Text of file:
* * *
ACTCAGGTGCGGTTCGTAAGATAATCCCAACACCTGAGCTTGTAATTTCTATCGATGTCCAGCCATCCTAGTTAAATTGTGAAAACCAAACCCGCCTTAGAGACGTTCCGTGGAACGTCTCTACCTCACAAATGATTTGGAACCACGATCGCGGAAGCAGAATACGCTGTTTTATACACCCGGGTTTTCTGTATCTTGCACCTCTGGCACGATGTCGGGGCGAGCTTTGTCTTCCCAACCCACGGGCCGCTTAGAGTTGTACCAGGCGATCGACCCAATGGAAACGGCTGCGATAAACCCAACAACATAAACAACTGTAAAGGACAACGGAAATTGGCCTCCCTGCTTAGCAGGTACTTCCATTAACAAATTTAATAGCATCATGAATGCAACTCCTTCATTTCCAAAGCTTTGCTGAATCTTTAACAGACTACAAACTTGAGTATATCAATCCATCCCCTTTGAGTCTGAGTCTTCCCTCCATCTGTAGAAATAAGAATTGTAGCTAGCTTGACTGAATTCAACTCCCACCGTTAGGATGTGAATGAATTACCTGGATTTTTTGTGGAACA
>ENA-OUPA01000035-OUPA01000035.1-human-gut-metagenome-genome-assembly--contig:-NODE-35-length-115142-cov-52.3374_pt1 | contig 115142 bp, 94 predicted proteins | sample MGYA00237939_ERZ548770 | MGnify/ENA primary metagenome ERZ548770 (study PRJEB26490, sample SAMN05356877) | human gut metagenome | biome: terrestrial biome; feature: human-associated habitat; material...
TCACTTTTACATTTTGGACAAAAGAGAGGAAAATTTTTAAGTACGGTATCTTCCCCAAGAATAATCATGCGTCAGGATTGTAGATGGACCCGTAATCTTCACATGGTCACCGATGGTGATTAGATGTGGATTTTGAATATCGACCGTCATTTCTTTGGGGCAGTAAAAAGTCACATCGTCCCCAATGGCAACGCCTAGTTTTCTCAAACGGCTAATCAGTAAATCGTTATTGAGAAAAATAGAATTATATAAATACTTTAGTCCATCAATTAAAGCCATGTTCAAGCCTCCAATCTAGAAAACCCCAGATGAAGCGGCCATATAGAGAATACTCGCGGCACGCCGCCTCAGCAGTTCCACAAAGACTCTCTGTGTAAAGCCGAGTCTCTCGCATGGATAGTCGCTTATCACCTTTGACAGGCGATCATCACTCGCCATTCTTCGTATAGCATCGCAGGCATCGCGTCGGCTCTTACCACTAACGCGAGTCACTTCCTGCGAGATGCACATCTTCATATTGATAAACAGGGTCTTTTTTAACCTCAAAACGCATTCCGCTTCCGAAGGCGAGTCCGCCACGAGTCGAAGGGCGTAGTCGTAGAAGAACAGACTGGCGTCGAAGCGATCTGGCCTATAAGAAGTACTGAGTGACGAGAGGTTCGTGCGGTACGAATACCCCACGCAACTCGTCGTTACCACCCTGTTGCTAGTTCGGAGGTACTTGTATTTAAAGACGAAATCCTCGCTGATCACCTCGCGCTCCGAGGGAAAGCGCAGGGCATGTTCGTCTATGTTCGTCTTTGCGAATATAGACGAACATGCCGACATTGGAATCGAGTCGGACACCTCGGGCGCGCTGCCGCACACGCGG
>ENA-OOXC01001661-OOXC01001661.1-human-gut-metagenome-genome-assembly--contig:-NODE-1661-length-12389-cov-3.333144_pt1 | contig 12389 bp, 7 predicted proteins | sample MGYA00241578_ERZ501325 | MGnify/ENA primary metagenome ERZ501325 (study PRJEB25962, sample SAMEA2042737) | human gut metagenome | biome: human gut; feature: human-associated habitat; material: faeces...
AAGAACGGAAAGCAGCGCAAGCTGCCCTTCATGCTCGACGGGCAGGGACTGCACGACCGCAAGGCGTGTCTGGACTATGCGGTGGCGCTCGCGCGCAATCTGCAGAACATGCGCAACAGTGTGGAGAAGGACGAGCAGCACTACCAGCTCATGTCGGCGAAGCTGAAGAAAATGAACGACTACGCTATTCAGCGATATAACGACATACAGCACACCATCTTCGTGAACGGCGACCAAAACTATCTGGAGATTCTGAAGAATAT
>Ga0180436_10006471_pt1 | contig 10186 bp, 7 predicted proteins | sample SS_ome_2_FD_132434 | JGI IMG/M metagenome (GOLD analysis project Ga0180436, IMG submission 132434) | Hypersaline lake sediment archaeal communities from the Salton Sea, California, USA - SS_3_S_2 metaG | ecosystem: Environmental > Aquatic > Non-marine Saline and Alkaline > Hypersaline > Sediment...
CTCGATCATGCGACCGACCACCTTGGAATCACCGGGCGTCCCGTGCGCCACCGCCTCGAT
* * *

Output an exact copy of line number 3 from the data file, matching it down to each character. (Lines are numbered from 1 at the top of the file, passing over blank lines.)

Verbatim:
TCACTTTTACATTTTGGACAAAAGAGAGGAAAATTTTTAAGTACGGTATCTTCCCCAAGAATAATCATGCGTCAGGATTGTAGATGGACCCGTAATCTTCACATGGTCACCGATGGTGATTAGATGTGGATTTTGAATATCGACCGTCATTTCTTTGGGGCAGTAAAAAGTCACATCGTCCCCAATGGCAACGCCTAGTTTTCTCAAACGGCTAATCAGTAAATCGTTATTGAGAAAAATAGAATTATATAAATACTTTAGTCCATCAATTAAAGCCATGTTCAAGCCTCCAATCTAGAAAACCCCAGATGAAGCGGCCATATAGAGAATACTCGCGGCACGCCGCCTCAGCAGTTCCACAAAGACTCTCTGTGTAAAGCCGAGTCTCTCGCATGGATAGTCGCTTATCACCTTTGACAGGCGATCATCACTCGCCATTCTTCGTATAGCATCGCAGGCATCGCGTCGGCTCTTACCACTAACGCGAGTCACTTCCTGCGAGATGCACATCTTCATATTGATAAACAGGGTCTTTTTTAACCTCAAAACGCATTCCGCTTCCGAAGGCGAGTCCGCCACGAGTCGAAGGGCGTAGTCGTAGAAGAACAGACTGGCGTCGAAGCGATCTGGCCTATAAGAAGTACTGAGTGACGAGAGGTTCGTGCGGTACGAATACCCCACGCAACTCGTCGTTACCACCCTGTTGCTAGTTCGGAGGTACTTGTATTTAAAGACGAAATCCTCGCTGATCACCTCGCGCTCCGAGGGAAAGCGCAGGGCATGTTCGTCTATGTTCGTCTTTGCGAATATAGACGAACATGCCGACATTGGAATCGAGTCGGACACCTCGGGCGCGCTGCCGCACACGCGG